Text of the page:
I also would like to use ecc ram. I don't know if the Core i5's can use it but ryzen 3 can, so... it's not out of the arena.
      Those two i5 you list in the original post don't support ECC. As you note, the Ryzen does.

      There are consumer AM4 motherboards that support ECC. Asrock, for example, makes quite a few.

      I recommend you check specifications closely though. In some cases, ECC is only supported on specific CPUs or families, like Ryzen PRO CPUs. I've also seen cases in the past (not specifically with Ryzen) where ECC is on the memory QVL, but with a notation that it doesn't function in ECC mode (in other words, you can use ECC in the system, but won't function in ECC mode).
      Working with computers since the days when unboxing and set-up required 3 weeks with a soldering iron!
    • Markess wrote:

      Palulukas wrote:

      I also would like to use ecc ram. I don't know if the Core i5's can use it but ryzen 3 can, so... it's not out of the arena.
      Those two i5 you list in the original post don't support ECC. As you note, the Ryzen does.
      There are consumer AM4 motherboards that support ECC. Asrock, for example, makes quite a few.

      I recommend you check specifications closely though. In some cases, ECC is only supported on specific CPUs or families, like Ryzen PRO CPUs. I've also seen cases in the past (not specifically with Ryzen) where ECC is on the memory QVL, but with a notation that it doesn't function in ECC mode (in other words, you can use ECC in the system, but won't function in ECC mode).
      As per ASRock's website "For Ryzen Series CPUs (Raven Ridge), ECC is only supported with PRO CPUs." So that Ryzen 3 1200 doesn't support ECC on their boards, or anyone else as far as I'm aware, hence my post above.
      OMV 4.x, Gigabyte Z270N-WiFi, i7-6700K@3GHz, 16GB DDR4-3000, 4x 4TB Toshiba N300, 1x 60GB Corsair GT SSD (OS drive), 10Gbps Aquantia Ethernet
    • TheLostSwede wrote:

      Markess wrote:

      Palulukas wrote:

      I also would like to use ecc ram. I don't know if the Core i5's can use it but ryzen 3 can, so... it's not out of the arena.
      Those two i5 you list in the original post don't support ECC. As you note, the Ryzen does.There are consumer AM4 motherboards that support ECC. Asrock, for example, makes quite a few.

      I recommend you check specifications closely though. In some cases, ECC is only supported on specific CPUs or families, like Ryzen PRO CPUs. I've also seen cases in the past (not specifically with Ryzen) where ECC is on the memory QVL, but with a notation that it doesn't function in ECC mode (in other words, you can use ECC in the system, but won't function in ECC mode).
      As per ASRock's website "For Ryzen Series CPUs (Raven Ridge), ECC is only supported with PRO CPUs." So that Ryzen 3 1200 doesn't support ECC on their boards, or anyone else as far as I'm aware, hence my post above.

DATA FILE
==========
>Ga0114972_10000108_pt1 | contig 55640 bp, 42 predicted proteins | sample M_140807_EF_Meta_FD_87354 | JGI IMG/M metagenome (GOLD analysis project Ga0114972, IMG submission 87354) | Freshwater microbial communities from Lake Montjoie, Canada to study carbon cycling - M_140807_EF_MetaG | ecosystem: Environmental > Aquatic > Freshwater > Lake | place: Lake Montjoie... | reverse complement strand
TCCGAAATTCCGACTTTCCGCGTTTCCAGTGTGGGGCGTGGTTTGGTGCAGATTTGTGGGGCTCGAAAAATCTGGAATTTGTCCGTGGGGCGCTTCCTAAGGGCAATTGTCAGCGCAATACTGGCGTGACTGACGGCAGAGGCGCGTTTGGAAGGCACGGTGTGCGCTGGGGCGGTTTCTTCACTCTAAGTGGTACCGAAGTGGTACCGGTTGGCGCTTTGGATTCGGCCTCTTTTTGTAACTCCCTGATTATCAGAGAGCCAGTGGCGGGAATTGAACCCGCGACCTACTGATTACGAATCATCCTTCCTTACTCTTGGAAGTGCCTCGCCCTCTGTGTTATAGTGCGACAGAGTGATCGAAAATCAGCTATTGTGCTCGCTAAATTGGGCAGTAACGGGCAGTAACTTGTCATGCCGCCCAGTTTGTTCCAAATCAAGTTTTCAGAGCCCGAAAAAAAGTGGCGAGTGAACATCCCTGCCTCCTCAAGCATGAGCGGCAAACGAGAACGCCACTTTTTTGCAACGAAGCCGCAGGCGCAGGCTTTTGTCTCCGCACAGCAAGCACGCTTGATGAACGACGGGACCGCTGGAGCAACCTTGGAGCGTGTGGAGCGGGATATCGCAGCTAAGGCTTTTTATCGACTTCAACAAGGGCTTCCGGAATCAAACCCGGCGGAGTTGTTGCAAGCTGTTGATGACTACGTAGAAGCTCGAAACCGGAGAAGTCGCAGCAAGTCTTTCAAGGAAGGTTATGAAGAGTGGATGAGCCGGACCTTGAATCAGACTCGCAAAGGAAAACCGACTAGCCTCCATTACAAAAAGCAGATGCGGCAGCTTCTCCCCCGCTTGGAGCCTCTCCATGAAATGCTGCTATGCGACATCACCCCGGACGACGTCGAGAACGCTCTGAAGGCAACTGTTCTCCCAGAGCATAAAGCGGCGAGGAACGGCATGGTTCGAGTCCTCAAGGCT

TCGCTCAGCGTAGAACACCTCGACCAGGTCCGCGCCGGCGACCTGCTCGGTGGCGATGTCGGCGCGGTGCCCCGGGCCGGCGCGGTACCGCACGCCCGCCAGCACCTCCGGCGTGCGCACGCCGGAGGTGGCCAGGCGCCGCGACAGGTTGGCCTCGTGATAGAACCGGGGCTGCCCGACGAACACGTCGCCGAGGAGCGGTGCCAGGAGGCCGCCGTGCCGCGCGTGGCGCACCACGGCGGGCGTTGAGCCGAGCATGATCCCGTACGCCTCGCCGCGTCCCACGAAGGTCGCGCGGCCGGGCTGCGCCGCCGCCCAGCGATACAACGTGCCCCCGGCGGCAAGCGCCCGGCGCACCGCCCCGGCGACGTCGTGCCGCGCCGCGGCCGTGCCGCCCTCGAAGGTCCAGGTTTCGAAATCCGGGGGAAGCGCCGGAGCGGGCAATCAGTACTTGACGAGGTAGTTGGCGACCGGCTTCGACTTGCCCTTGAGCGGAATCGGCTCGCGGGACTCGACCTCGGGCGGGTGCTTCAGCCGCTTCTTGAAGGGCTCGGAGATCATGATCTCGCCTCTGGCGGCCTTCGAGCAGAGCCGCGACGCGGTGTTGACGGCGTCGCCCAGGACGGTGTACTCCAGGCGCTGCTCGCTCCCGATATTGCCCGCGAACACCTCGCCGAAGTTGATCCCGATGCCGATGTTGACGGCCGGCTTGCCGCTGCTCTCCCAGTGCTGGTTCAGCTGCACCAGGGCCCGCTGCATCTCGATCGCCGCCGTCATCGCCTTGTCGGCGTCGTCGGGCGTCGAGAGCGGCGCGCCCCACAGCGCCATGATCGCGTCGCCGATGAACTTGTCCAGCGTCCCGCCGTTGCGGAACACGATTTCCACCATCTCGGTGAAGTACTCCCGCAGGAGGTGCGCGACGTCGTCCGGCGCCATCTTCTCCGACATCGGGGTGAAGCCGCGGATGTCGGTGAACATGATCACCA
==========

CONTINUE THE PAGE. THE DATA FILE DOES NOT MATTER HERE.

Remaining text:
Raven Ridge are Ryzen APUs, not all Ryzen CPUs (through, I admit this notation is very confusing... shame on you AsRock).

      The post was edited 1 time, last by dziekon ().

    • TheLostSwede wrote:

      As per ASRock's website "For Ryzen Series CPUs (Raven Ridge), ECC is only supported with PRO CPUs." So that Ryzen 3 1200 doesn't support ECC on their boards, or anyone else as far as I'm aware, hence my post above.

      dziekon wrote:

      Raven Ridge are Ryzen APUs, not all Ryzen CPUs (through, I admit this notation is very confusing... shame on you AsRock).


      I am schooled yet again! Thanks for clarifying for everyone.
      Working with computers since the days when unboxing and set-up required 3 weeks with a soldering iron!
    • Hello everyone and thank your very much for your answers.

      I looked up some boards from asrock and asus. From what I can tell only the itx boads from asrock and the prime x370 pro from asus do support ecc correctly.
      itx is not what i look for but the prime x370 pro looks promising.
      Does anyone have another advice for an compatible motherboard?

      In case, I choose the AMD path: I need a graphics card for the initial install and after that I can pull it out again, right? Do modern (consumer grade) motherboards support operation without a graphics card?


      Kind regards

      Palulukas
    • Palulukas wrote:

      Hello everyone and thank your very much for your answers.

      I looked up some boards from asrock and asus. From what I can tell only the itx boads from asrock and the prime x370 pro from asus do support ecc correctly.
      itx is not what i look for but the prime x370 pro looks promising.
      Does anyone have another advice for an compatible motherboard?

      In case, I choose the AMD path: I need a graphics card for the initial install and after that I can pull it out again, right? Do modern (consumer grade) motherboards support operation without a graphics card?


      Kind regards

      Palulukas
      You should look harder then I guess. For example, asrock's X370 taichi (which is an ATX board) supports ecc on both summit ridge and pinnacle ridge according to their official specification. I'm pretty sure I heard some info about Wendel from L1tech running 1st gen ryzen with ecc memory on gigabyte boards as well.


      As for the GPU, I think this is usually the case nowadays. I'm running X370 itx board from ASRock, besides the beep on startup (which indicates a problem with GPU, but does not stop the POST) it works fine without a card. Obviously, your mileage may vary, so you should do your own research over the Internet once you pick your board.